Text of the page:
The United States likes to think of itself as the alpha and the omega of everything. In terms of seafood consumption, however, the U.S. woefully lags behind other seafaring nations like Japan and China.
Consider this: The U.S. imports 91 percent of its seafood from abroad, but exports most of its catch to Asian markets. Meanwhile, nearly half of the U.S. population lives within 50 miles of the ocean, along 94,000 miles of coastline from Portland, Maine, to the tip of Alaska.
In “American Catch: The Fight for Our Local Seafood” author Paul Greenberg examines the economic and ecological underpinnings of this vast, and often bewildering, food system. Focusing on three species prominent in the minds of American consumers, he takes readers on a tour of briny destinations steeped in seafood lore, both past and present.
Divided into three sections, Greenberg dives into New York’s maritime past in search of oyster beds that once lined the city's harbor. The author delves into the lives of Louisiana shrimpers battling cutthroat competition in the global marketplace. And he witnesses the epic salmon runs of Bristol Bay while communing with savvy native Alaskans determined to preserve their traditional way of life.
Greenberg laments the loss of tidelands because of coastal development and neglect, but the prognosis for American fisheries isn’t all gloom and doom, either. Mostly, he’d like Americans to eat and enjoy fish in all their piscine glory.
MNN caught up with Greenberg via phone — amid the sounds of the preparation of the mid-day meal — to talk about his latest book.
MNN: What’s on the menu?
Paul Greenberg: I’m making fish spaghetti sauce. What you do is cook down a whole head, remove the flesh and run the rest of it through a food mill. It’s a way of using all the head, and it makes for a flavorful sauce.
You’ve dedicated a significant segment of your life to writing two books, “Four Fish” and “American Catch.” Where does this affinity for fishing and seafood come from?
Well, I grew up fishing more by accident than by design. My father took me fishing. Once he became a divorced dad, he really didn’t know what to do with children. He was one of those clueless dads from the 1950s and '60s. He sort of had this idea that one thing you should do with your son is to take him fishing. He didn’t know exactly what he was doing, which in the end turned out to be good. Humans like to acquire knowledge; I sort of took over as the person of knowledge when it came to fish. I could help my dad out, and it went from there.
Is there a watershed that you claim as your own?
My home waters are definitely Jamaica Bay [New York]. I really do like the bay a lot. I think it’s an interesting fishery. But the place I’ve treasured since I was a kid is Martha’s Vineyard [Massachusetts] because it reminds me of the way a fishery is supposed to look. The island is full of working salt marshes and salt ponds. Once upon a time, we had really extensive salt marshes in this country and — surprise — we had really amazing fisheries.
A refrain of “American Catch” is that the U.S. has abundant fisheries, with much of our seafood exported and in some cases processed and sent back to us. What’s wrong with that?
The larger question is, why does the United States export so much fish, which really has to do with the place seafood occupies in the American diet. We only eat 15 pounds per person per year, as opposed to 200 pounds of land-food proteins. And in Asian countries, they’re eating 35 to 40 pounds of it over the course of a year. They value seafood more. As one fisherman said to me, “American’s are just not hip to fish.” Things like Pacific cod, New England sea scallops and Alaska salmon are highly prized in Asia, and they’re willing to pay for it.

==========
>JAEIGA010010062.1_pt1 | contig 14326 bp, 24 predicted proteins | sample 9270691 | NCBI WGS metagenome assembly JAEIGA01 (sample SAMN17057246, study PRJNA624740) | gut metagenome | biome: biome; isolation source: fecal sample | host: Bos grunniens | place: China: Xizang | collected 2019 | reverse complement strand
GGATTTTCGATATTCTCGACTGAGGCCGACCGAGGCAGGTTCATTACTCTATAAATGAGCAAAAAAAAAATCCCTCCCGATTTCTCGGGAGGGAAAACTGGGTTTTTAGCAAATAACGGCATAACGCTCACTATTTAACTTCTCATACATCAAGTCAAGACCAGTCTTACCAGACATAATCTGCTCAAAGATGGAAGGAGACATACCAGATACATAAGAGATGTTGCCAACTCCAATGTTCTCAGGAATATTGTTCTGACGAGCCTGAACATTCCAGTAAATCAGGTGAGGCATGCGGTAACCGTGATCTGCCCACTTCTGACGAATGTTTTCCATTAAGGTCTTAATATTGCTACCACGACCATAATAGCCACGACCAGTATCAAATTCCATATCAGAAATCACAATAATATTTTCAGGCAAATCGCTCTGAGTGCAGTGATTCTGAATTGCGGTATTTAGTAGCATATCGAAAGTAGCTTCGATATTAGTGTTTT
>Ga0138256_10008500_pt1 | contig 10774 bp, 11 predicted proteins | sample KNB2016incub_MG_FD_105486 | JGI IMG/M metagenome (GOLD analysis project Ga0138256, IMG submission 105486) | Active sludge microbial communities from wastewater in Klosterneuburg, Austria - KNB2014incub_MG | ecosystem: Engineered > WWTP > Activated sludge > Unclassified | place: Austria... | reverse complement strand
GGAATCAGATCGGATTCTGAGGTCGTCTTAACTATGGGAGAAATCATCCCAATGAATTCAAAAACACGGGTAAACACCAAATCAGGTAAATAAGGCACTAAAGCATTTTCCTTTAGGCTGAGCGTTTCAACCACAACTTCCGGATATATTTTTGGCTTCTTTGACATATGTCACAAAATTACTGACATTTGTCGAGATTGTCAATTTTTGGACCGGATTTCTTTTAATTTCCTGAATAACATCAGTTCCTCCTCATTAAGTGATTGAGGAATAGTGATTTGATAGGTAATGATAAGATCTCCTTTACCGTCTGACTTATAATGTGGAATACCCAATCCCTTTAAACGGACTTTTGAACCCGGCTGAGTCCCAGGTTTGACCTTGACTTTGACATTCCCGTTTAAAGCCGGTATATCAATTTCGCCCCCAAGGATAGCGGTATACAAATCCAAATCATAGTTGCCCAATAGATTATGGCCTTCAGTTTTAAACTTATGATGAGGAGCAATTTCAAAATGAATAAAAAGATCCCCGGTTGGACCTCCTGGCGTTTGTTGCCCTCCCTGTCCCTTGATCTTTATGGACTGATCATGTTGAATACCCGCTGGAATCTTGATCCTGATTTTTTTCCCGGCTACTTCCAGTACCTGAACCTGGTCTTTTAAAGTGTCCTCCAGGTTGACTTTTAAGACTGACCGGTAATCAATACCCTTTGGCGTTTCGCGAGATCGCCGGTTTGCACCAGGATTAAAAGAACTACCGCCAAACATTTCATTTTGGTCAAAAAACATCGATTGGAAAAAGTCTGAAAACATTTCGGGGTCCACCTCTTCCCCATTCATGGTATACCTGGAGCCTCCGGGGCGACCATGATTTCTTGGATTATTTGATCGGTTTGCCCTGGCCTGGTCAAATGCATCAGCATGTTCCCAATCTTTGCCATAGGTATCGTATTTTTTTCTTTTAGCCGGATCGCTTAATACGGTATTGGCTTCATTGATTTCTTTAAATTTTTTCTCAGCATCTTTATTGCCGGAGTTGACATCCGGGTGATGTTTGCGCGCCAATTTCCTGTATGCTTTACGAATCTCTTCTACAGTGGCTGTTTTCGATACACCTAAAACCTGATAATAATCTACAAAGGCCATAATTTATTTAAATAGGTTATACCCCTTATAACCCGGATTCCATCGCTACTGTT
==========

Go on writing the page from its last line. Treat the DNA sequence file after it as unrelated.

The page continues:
Greenberg espouses eating U.S. seafood, such as this sold at Seattle's Pike Place Market. (Photo: Dennis Brekke/Flickr)
Having said that, if seaport cities like New York or Los Angeles were to rely on local fisheries to meet the demand, isn’t the concern that consumers would quickly outstrip the supply?
In terms of what’s local, there is a limited supply, but if we widen the circle of localness to include places like Alaska and the Louisiana Gulf, which have abundant supplies of seafood, then there is enough to go around. We can’t localize fisheries, but we can Americanize them. "Local" is a bit of a catchword that everyone likes to use, and it’s one of the reasons why I used it in the subtitle the book. But really I’m talking about national (waters) and food sovereignty, actually.
“American Catch” is filled with salty dogs, but one of the standout is former Supreme Court Justice Sandra Day O’Conner, who refers to herself as a fisherman. What’s up with that?
I’m not sure of her line of thinking, but I prefer it to fisher or fisherwoman. When I think of a fisher, I think of the animal — a fisher, related to a mink — or I think of a kingfisher. For me, "fisherman" rolls off the tongue.
You’ve stressed that U.S. consumers are kind of mystified about cooking fish at home. Are there any chefs doing an exemplary job of enlightening consumers about eating fish?
To me, the guy that really got it going is Rick Moonen. By far, my favorite seafood cookbook is called “Fish Without a Doubt" that he wrote. Rick was way ahead of his time in getting people to talk about seafood and sustainability, but also in confronting the real joy of cooking with fish. Think about it: When you’re cooking with land food, you’re really only dealing with six, seven, maybe eight animals, at most. But if you’re cooking with fish, you’re talking about hundreds, if not thousands, of different kinds of species, and that’s a joy!
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